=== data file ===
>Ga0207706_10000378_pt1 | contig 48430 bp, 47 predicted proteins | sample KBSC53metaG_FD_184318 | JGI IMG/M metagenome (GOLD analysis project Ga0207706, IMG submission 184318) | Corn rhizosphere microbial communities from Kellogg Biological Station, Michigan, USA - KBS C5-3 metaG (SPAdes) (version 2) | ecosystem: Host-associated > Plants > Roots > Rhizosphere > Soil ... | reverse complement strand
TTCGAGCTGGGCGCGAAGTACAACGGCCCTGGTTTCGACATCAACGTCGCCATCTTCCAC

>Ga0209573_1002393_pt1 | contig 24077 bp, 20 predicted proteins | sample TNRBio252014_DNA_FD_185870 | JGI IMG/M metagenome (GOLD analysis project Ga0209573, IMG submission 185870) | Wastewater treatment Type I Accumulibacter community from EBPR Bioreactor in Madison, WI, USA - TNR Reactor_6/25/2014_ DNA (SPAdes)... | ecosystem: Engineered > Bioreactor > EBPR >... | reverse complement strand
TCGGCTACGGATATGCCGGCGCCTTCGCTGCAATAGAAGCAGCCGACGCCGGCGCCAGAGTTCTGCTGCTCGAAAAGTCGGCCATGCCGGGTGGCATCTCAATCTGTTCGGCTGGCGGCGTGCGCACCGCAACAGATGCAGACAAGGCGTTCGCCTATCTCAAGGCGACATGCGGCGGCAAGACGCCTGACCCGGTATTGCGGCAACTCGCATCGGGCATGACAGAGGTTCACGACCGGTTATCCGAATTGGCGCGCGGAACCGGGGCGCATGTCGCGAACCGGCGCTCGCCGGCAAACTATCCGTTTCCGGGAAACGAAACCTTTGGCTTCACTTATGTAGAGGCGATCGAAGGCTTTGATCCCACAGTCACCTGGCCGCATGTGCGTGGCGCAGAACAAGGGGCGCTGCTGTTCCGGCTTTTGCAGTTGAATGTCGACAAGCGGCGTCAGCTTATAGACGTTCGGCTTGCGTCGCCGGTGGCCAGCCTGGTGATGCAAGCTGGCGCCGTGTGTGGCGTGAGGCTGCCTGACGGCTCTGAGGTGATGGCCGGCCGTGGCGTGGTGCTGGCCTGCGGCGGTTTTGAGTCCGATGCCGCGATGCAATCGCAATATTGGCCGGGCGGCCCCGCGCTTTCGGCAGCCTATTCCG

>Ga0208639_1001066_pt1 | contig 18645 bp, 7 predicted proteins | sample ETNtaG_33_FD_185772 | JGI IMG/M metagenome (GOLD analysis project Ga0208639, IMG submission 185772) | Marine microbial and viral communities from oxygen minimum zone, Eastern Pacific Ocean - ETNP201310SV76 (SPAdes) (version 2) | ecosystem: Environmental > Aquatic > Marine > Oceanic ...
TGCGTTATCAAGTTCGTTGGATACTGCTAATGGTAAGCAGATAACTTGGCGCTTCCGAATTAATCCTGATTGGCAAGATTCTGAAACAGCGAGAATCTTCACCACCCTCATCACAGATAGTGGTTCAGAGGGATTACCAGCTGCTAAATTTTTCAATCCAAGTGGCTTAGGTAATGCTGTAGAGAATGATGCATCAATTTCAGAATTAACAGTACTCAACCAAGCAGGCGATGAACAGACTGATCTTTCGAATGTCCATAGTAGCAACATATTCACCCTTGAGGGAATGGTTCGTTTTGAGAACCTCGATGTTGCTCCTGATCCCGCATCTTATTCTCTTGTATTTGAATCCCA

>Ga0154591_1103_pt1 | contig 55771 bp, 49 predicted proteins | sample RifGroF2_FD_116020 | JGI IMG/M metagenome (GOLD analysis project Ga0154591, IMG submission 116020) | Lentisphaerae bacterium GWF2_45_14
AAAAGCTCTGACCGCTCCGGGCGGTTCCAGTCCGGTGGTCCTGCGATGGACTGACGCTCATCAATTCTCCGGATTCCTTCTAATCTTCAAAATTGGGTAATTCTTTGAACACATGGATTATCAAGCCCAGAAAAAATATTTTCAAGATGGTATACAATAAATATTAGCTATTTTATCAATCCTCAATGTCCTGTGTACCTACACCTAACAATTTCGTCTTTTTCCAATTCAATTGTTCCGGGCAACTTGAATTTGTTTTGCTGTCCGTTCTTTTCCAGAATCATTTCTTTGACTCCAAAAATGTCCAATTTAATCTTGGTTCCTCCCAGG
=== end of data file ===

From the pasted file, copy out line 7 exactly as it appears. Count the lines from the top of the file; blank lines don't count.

>Ga0154591_1103_pt1 | contig 55771 bp, 49 predicted proteins | sample RifGroF2_FD_116020 | JGI IMG/M metagenome (GOLD analysis project Ga0154591, IMG submission 116020) | Lentisphaerae bacterium GWF2_45_14